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Maui: an immense volcano and a spectacular coastline

Maui is an island of volcanic origin which is formed by two shield volcanoes joined together by a isthmus of flat land. This island, after the Big Island (Hawaii), is the second largest island in the archipelago of the Hawaiian Islands (1,883 sq km; 727 square miles).

The island of Maui is located northwest of the Big Island (Hawaii) from which it is separated by the ‘Alenuihāhā Channel. West of Maui are the islands of Molokai and Lanai. While to the south-west are the island of Kaho’olawe and the small island of Molokini. The island is full of natural attractions, volcanoes and waterfalls.

In the eastern part of the island is the youngest volcano on Maui, which is also the highest mountain on the island, Haleakala volcano (3,055 meters; 10.023 ft.). While the western part of the island is formed by what remains of the oldest volcano, very eroded by weather and weather, which forms the West Maui Mountains, of which Mount Pu’u Kuku (1,764 meters; 5.788 feet) is the most peak high.

The main residential, commercial, governmental and business center of Maui is the city of Kahului, which is located in the isthmus that joins the two sections of the island. It is home to the airport and main port of Maui. The economy of the island is based on agriculture and tourism.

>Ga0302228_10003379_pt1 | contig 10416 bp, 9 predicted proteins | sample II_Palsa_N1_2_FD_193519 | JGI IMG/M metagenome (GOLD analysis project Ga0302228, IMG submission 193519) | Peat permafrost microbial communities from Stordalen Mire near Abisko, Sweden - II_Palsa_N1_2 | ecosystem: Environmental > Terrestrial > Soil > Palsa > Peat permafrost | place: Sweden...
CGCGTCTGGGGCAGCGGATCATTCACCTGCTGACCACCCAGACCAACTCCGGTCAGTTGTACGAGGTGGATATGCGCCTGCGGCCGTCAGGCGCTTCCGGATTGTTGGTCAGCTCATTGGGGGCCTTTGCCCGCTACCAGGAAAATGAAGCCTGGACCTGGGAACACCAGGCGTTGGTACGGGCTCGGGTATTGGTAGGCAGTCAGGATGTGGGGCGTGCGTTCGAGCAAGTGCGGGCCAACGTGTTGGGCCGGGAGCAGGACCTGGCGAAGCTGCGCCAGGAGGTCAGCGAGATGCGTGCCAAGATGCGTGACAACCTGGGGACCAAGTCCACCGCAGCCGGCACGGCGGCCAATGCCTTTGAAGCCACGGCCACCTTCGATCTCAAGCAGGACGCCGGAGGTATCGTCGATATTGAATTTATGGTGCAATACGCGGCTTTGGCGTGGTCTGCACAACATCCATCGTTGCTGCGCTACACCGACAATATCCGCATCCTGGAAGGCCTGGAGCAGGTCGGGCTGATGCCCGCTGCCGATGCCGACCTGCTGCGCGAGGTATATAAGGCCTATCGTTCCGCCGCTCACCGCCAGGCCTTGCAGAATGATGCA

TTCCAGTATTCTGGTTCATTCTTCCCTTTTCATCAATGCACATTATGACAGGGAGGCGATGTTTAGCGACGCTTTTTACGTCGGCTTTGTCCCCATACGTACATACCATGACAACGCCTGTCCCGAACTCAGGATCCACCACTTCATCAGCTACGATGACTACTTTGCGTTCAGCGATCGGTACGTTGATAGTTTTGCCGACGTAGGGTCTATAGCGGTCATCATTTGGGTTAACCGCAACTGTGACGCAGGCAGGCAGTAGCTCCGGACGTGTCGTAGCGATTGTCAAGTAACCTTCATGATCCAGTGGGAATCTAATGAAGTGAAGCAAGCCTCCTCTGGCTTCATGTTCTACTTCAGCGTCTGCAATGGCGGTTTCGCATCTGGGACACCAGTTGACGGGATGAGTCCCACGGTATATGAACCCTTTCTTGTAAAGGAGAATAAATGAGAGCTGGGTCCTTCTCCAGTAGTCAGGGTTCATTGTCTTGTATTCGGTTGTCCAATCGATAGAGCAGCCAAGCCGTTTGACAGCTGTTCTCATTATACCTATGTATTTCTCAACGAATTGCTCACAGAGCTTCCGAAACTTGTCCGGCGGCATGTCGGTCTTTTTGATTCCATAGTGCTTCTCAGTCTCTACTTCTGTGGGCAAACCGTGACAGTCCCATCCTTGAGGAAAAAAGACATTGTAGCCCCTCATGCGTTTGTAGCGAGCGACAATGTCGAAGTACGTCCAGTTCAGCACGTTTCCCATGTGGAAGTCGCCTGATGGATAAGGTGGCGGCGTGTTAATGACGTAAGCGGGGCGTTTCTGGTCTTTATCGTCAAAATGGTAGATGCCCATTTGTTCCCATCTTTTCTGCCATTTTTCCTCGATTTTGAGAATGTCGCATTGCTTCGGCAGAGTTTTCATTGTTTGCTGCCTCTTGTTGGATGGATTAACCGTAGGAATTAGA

The island of Maui is served by the Kahului Airport (OGG) located along the northern coast of Maui east of the city of Kahului. Maui airport is connected by frequent flights to Honolulu and the other islands of Hawaii. There are also direct flights to several cities in the United States (Los Angeles, San Francisco, Seattle, Dallas, Denver, etc.) and Canada (Vancouver, Calgary, Edmonton).

Haleakala volcano.



The “Heavenly Road to Hana” is about 50 miles of one-lane bridges. Coastal vistas, numerous waterfalls and wayside stops line the curvy road. A non stop drive takes two hours, although visitors should set aside an entire day. Once in Hana it’s hard to leave, its isolation and beauty make it the “real” hidden Hawaii.